Before Brandon Summers began street performing in 2011, the violinist had limited contact with police. He’d never even received a traffic ticket.
But within four years, the Las Vegas native had racked up three misdemeanor citations for obstructing a public sidewalk, landing him in the Clark County Detention Center in 2013 for 12 hours before his parents paid $450 to a bail bondsman. All three cases were dismissed, court records show.
“I think many of us see the jail as a place for deserving criminals, but I was not in the presence of thieves, murderers or rapists,” Summers said Monday morning during a rally in front of the Sawyer Building downtown. “I was surrounded by people who had unpaid traffic tickets or warrants for those traffic tickets.”
He was among at least 30 others rallying in support of Assembly Bill 236, which would overhaul Nevada’s criminal justice system. The rally, held in conjunction with a rally in Carson City, focused on reforming or ending the cash bail system.
“I think about the people who can’t get out of jail because they don’t have $450,” he said. “The inherent inequality in the criminal justice system should not exist, but it does. Those with money and resources can skate by, while those without will suffer. And that needs to change.”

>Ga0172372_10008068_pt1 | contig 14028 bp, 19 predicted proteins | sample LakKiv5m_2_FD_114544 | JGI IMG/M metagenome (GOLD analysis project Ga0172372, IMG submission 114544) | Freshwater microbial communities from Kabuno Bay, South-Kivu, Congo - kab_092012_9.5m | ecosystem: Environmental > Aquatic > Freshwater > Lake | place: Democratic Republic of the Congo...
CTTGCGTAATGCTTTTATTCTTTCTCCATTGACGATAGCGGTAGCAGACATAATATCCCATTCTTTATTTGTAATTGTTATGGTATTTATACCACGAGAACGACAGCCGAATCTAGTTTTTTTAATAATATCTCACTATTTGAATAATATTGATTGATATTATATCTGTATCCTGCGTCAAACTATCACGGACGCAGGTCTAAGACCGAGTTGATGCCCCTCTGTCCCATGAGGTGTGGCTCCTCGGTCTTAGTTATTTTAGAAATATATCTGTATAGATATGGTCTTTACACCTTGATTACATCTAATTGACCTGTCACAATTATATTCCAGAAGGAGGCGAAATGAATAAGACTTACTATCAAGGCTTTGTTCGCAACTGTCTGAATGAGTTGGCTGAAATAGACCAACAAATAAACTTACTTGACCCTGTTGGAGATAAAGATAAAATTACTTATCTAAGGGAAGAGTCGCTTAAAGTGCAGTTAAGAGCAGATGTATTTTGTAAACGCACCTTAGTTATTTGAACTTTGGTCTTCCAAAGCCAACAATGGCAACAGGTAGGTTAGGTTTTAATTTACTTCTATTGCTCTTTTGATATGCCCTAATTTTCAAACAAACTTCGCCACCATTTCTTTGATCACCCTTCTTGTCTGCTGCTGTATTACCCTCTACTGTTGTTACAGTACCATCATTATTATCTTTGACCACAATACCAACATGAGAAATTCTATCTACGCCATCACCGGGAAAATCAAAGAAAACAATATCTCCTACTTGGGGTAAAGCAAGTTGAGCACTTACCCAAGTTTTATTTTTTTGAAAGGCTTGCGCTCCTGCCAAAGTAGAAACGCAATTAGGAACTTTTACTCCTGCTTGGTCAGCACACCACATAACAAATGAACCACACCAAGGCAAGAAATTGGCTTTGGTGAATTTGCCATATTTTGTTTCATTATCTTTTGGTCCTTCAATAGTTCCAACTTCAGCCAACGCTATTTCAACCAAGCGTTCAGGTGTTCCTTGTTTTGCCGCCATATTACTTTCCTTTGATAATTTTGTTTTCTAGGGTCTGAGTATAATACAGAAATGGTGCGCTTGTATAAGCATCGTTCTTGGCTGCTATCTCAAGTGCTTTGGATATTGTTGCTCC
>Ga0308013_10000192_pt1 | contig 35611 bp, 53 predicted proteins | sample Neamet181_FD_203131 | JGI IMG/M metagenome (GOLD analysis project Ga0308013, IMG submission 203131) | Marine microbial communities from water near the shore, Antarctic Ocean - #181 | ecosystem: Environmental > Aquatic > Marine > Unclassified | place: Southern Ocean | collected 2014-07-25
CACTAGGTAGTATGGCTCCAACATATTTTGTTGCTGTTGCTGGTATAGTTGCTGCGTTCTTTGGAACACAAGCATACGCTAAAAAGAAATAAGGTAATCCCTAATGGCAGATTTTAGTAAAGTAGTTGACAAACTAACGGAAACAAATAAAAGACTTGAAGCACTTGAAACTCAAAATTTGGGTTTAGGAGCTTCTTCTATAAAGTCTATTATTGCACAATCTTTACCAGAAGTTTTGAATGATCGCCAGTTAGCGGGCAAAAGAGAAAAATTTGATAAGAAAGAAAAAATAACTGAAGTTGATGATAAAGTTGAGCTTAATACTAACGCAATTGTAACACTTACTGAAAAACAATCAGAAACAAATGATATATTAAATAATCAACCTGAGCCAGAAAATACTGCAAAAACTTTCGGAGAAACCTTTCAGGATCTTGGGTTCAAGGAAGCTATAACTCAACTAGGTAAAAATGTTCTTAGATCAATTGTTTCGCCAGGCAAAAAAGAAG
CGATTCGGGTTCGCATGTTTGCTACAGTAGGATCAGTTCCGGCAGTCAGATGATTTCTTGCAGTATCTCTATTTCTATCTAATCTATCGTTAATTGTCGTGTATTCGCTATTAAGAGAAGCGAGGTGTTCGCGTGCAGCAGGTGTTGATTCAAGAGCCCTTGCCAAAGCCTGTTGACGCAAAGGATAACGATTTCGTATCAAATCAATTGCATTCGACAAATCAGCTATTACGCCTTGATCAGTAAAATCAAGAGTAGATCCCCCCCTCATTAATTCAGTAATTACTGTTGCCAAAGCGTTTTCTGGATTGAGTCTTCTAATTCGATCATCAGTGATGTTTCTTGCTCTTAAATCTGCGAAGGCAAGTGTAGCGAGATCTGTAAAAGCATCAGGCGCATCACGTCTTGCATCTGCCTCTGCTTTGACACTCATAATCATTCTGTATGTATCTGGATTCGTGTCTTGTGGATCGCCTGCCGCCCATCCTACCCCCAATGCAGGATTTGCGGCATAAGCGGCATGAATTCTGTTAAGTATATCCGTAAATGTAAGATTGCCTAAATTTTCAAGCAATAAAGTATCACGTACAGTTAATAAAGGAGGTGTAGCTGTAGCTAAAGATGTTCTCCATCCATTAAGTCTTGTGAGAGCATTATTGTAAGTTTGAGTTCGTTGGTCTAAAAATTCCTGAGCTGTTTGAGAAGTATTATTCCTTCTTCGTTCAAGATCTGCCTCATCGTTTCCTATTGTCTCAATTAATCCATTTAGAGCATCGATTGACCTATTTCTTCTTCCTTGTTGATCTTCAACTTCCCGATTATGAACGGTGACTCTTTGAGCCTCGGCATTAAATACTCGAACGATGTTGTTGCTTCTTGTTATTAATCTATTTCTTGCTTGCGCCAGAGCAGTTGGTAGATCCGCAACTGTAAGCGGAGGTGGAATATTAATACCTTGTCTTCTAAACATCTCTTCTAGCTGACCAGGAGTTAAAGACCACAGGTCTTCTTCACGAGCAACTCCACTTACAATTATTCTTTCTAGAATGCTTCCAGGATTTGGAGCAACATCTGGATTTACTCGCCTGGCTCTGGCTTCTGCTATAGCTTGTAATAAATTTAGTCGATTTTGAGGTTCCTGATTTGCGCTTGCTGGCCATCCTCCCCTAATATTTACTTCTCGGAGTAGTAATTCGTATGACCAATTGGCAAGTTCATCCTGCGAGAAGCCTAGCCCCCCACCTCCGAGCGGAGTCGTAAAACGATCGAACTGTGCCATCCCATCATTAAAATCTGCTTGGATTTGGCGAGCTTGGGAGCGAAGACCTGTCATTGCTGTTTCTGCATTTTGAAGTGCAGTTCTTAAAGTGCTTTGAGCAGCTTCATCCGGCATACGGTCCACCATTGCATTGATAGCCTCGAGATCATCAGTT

Some alternative methods that supporters were asking for included house arrest, GPS monitoring and intense supervision.
Supporters of AB236 have said it will significantly reduce Nevada’s prison population and recidivism rates while saving the state hundreds of millions of dollars over the next decade. But opponents of the changes argue that the bill ignores public safety concerns and disregards the rights of crime victims.
On March 8, when the bill was presented in the Assembly Judiciary Committee, Chuck Callaway, a lobbyist for the Metropolitan Police Department, also said such changes would make Nevada seem like it takes crime less seriously, arguing that it would discourage people from traveling to Las Vegas.
Still, he said, “I think we can come to a happy medium that helps our criminal justice system and makes positive reform, but at the same time doesn’t throw public safety out with the bath water.”
Also in attendance at the rally were Clark County Commissioners Tick Segerblom and Lawrence Weekly and attorney Robert Langford, who ran unsuccessfully last year for Clark County district attorney. One part of Langford’s campaign was focused on ending cash bail.
“Cash bail is not necessary to make sure people come back to court. What does it do? It lines the pockets of the bail industry,” he said as activists stood behind him.
The crowd cheered in agreement as they waved posters in the air that conveyed a central theme: Poverty should not be a crime.
Langford then raised his voice to say, “The bail industry is another type of private prison, and it’s time to take away the profit motives from the criminal justice system.”